October 20 is World Osteoporosis Day
When Sherry Morse fell off a horse in 2015, she broke a lot of bones and suffered a “hanging shoulder injury,” typically the result of a high-speed car accident. An orthopedist said he might expect that level of severity if someone fell out of an airplane.
“I came off my horse at a walk,” Morse said. “It should not have been that severe an injury.”
54 million Americans suffer from low bone mass or full-blown osteoporosis, a disease that results in more severe bone loss.
After Morse’s shoulder injury, another bone density scan showed she had developed osteoporosis — despite taking medication for her osteopenia.
“It was a little bit devastating,” Morse said.
Who is at risk for osteoporosis?
Osteoporosis literally means “porous bones” and occurs when bone breakdown outpaces bone formation, which typically starts after age 50. Osteoporosis can lead to broken bones, especially wrists, hips and spines.
“While it’s common to think of osteopenia and osteoporosis as conditions that affect only those who are older, these can actually be diagnosed in people of any age,” wrote Dr. Kimberly Templeton, professor of orthopaedic surgery at the University of Kansas, and a member of HealthyWomen’s Women’s Health Advisory Council, in an email.
She added that this misconception can keep people from getting their bone mass evaluated.
Though men get osteoporosis, women are disproportionately affected; 8.2 million women have osteoporosis and 27.3 million have bone loss. Approximately 25% of women 65 and over will develop osteoporosis; one in two will break a bone as a result.
Studies of racial and ethnic differences suggest that Latina women have lower bone density and higher fracture risk than others. Black women have higher bone density and lower fracture risk than whites and other ethnic groups, but are less likely to be screened or treated with medication following a fracture.
Bone loss can result from certain health conditions, drugs or other treatments, and lifestyle factors. Risks increase with early menopause, previous fractures or a family history of osteoporosis-related fractures and other health conditions including:
- Autoimmune disorders like rheumatoid arthritis, lupus and multiple sclerosis
- Conditions like celiac disease and inflammatory bowel disease
- Certain cancers and blood disorders, including breast cancer, leukemia and sickle cell disease
- Endocrine conditions or hormonal disorders like diabetes, hyperthyroidism, irregular periods and premature menopause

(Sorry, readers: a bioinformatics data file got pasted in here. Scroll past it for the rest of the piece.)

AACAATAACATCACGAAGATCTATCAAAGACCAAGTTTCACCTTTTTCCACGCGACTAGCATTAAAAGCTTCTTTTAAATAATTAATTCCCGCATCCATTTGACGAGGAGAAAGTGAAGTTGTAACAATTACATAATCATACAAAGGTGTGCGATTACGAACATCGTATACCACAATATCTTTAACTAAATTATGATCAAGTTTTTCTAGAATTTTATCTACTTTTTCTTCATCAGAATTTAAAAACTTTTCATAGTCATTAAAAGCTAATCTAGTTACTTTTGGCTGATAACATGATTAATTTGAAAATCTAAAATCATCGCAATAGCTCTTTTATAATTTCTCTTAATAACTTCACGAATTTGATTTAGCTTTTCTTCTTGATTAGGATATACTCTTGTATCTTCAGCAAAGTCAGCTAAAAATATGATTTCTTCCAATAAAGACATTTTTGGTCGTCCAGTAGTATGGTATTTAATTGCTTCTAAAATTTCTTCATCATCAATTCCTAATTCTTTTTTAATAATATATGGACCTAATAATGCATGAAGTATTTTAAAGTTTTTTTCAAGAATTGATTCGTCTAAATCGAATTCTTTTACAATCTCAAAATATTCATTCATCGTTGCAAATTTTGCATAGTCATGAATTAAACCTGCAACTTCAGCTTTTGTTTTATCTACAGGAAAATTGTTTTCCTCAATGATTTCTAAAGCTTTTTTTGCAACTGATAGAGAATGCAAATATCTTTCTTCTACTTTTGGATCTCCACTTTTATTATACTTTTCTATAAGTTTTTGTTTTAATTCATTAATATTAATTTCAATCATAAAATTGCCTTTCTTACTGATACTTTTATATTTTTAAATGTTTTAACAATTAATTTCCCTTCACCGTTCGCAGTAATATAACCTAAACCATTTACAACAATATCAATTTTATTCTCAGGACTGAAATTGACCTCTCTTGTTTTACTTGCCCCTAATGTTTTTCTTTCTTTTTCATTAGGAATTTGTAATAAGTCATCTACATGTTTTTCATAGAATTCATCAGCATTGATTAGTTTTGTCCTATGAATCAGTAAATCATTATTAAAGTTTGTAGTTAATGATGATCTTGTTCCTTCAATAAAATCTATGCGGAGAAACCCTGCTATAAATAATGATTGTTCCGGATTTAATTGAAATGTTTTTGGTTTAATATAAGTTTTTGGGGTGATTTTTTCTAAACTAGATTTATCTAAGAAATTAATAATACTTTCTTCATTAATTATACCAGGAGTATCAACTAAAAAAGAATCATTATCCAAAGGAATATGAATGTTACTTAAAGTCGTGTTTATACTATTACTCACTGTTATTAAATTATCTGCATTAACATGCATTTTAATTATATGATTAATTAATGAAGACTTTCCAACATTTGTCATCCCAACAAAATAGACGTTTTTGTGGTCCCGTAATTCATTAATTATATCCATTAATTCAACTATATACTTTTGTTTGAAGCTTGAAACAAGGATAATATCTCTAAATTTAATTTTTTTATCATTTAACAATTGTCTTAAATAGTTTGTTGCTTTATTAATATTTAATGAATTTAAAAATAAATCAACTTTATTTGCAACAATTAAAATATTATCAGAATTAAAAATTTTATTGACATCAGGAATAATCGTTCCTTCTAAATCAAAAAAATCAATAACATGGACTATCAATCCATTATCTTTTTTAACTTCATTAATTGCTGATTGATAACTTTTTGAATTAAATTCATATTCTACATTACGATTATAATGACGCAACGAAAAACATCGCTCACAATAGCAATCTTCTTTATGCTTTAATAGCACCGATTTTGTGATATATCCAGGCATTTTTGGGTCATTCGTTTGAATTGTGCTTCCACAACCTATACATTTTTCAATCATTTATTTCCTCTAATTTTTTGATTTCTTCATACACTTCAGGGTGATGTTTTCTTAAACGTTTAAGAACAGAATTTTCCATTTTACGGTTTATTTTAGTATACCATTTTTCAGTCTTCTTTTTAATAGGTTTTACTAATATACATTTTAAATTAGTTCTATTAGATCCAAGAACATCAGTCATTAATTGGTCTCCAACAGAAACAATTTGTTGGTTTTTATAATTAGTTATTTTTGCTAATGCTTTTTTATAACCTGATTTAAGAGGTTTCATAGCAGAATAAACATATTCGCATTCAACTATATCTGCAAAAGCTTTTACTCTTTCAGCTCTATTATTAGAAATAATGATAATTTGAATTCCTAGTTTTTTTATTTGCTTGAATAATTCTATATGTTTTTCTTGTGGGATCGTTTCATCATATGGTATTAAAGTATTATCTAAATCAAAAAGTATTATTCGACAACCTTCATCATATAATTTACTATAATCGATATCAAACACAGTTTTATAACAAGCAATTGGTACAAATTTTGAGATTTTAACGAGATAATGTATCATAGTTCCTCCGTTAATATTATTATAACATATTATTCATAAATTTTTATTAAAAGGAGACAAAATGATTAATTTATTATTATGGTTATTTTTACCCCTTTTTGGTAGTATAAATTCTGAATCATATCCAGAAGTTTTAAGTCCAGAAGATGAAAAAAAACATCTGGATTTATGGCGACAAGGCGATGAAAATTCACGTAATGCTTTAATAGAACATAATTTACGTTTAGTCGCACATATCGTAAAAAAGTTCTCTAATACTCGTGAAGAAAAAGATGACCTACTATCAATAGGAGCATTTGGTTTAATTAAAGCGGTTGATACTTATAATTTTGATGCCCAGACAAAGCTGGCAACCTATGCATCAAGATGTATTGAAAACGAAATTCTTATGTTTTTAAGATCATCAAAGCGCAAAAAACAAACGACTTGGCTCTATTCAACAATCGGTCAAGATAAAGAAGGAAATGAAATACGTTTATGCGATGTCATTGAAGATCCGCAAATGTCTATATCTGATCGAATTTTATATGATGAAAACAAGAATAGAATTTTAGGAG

Certain medicines — including some steroids, chemotherapies, antidepressants and hormone treatments — can increase your risk for osteoporosis even as they treat or prevent other conditions. Risks go up the higher the dose and the longer you take the medicine.
Weight loss, which can improve your cardiovascular health and lower cancer risks, can impede absorption of nutrients and increase osteoporosis risk. Other risks include a low-calcium diet, malnutrition, excessive alcohol consumption and cigarette smoking.
When you should get a bone density test
For many people, breaking a bone is the first sign of osteoporosis.
To detect osteoporosis before a fracture, women over 65 and higher-risk women ages 50 to 65 should get a bone density test, called a DXA (or DEXA) scan. Women who have a history of fractures or who have a parent who has broken a hip are at higher risk of a fracture.
“If you have chronic back pain and/or have lost additional height, it’s worth discussing with your health care professional whether this could be due to low bone mass and if you should start treatment for that,” Templeton said.
Insurance may cover DEXA scans before age 65 for people at higher risk. Medicare Part B covers DEXA scans once every 24 months depending on your medical history or health conditions. If your insurance doesn’t cover your scan, estimated out-of-pocket costs are $125, though costs vary depending on where you live.
How to maintain healthy bones
“Osteoporosis can be prevented even among people with osteopenia,” Templeton said. “It’s never too early or too late to focus on your bone health.”
“The first thing to do is to look at things that can be changed in your lifestyle to improve your bone health,” Templeton said, adding that this is especially important for people who have risk factors for bone loss that they can’t change.
- Stop smoking
- Reduce alcohol consumption
- Get enough calories and specific nutrients (protein, calcium and vitamin D)
- Start or increase weight-bearing exercise such as walking, jogging, hiking or dancing (always consult a doctor before starting any new exercise program)
- Work on balance and strength training to prevent falls and fractures
Though making these changes may be difficult, they are vital, according to Templeton.
Medications called bisphosphonates can prevent further bone loss for high-risk women or women with significant bone loss and can improve bone mineral density and lower fracture risk. It’s important to take sufficient calcium and vitamin D when taking bisphosphonates.
“There are risks with taking these medications, but the risk of fracture due to low bone mineral density typically outweighs the risk of the medications,” Templeton explained.
Don’t let osteoporosis control your life
An osteoporosis diagnosis can feel like a kick in the gut — an unavoidable sign of aging or a looming sense of vulnerability. But that doesn’t mean one should surrender to a life spent in a rocking chair.
When Morse learned she had osteoporosis, she realized she had a choice.
“I’m not going to let this ruin my life,” she told herself. “I can’t sit home and be worried and scared, because then I’m going to be in worse shape.”
Despite the risks, Morse did not let her diagnosis keep her from doing what she loves: riding horses. She literally got back on her horse and continues to ride.